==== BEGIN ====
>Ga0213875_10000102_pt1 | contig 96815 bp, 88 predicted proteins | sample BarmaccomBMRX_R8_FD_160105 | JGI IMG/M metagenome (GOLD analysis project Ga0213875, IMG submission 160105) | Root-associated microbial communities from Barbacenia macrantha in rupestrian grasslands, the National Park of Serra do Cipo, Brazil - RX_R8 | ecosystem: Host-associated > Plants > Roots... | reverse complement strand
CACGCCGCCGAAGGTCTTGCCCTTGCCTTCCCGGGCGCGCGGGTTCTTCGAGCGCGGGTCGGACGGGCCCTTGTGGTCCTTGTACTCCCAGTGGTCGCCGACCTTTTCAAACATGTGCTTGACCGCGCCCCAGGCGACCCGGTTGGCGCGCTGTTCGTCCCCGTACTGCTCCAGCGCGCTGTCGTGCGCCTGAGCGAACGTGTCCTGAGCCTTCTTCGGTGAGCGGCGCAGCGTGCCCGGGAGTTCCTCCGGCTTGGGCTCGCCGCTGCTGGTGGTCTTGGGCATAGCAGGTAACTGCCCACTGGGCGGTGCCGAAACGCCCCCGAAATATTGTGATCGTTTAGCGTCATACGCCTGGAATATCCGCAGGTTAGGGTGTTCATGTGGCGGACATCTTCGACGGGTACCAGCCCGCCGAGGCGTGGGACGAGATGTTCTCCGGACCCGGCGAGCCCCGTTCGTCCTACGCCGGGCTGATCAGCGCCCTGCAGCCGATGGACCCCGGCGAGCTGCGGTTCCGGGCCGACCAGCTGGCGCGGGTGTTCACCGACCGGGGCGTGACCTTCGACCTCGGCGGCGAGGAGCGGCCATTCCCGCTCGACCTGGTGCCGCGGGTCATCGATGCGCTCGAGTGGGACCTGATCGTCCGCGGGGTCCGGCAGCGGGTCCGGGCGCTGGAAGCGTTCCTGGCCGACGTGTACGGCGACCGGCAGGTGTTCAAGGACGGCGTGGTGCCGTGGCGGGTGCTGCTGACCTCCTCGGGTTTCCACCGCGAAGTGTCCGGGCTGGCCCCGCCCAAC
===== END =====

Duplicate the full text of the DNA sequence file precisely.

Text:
>Ga0213875_10000102_pt1 | contig 96815 bp, 88 predicted proteins | sample BarmaccomBMRX_R8_FD_160105 | JGI IMG/M metagenome (GOLD analysis project Ga0213875, IMG submission 160105) | Root-associated microbial communities from Barbacenia macrantha in rupestrian grasslands, the National Park of Serra do Cipo, Brazil - RX_R8 | ecosystem: Host-associated > Plants > Roots... | reverse complement strand
CACGCCGCCGAAGGTCTTGCCCTTGCCTTCCCGGGCGCGCGGGTTCTTCGAGCGCGGGTCGGACGGGCCCTTGTGGTCCTTGTACTCCCAGTGGTCGCCGACCTTTTCAAACATGTGCTTGACCGCGCCCCAGGCGACCCGGTTGGCGCGCTGTTCGTCCCCGTACTGCTCCAGCGCGCTGTCGTGCGCCTGAGCGAACGTGTCCTGAGCCTTCTTCGGTGAGCGGCGCAGCGTGCCCGGGAGTTCCTCCGGCTTGGGCTCGCCGCTGCTGGTGGTCTTGGGCATAGCAGGTAACTGCCCACTGGGCGGTGCCGAAACGCCCCCGAAATATTGTGATCGTTTAGCGTCATACGCCTGGAATATCCGCAGGTTAGGGTGTTCATGTGGCGGACATCTTCGACGGGTACCAGCCCGCCGAGGCGTGGGACGAGATGTTCTCCGGACCCGGCGAGCCCCGTTCGTCCTACGCCGGGCTGATCAGCGCCCTGCAGCCGATGGACCCCGGCGAGCTGCGGTTCCGGGCCGACCAGCTGGCGCGGGTGTTCACCGACCGGGGCGTGACCTTCGACCTCGGCGGCGAGGAGCGGCCATTCCCGCTCGACCTGGTGCCGCGGGTCATCGATGCGCTCGAGTGGGACCTGATCGTCCGCGGGGTCCGGCAGCGGGTCCGGGCGCTGGAAGCGTTCCTGGCCGACGTGTACGGCGACCGGCAGGTGTTCAAGGACGGCGTGGTGCCGTGGCGGGTGCTGCTGACCTCCTCGGGTTTCCACCGCGAAGTGTCCGGGCTGGCCCCGCCCAAC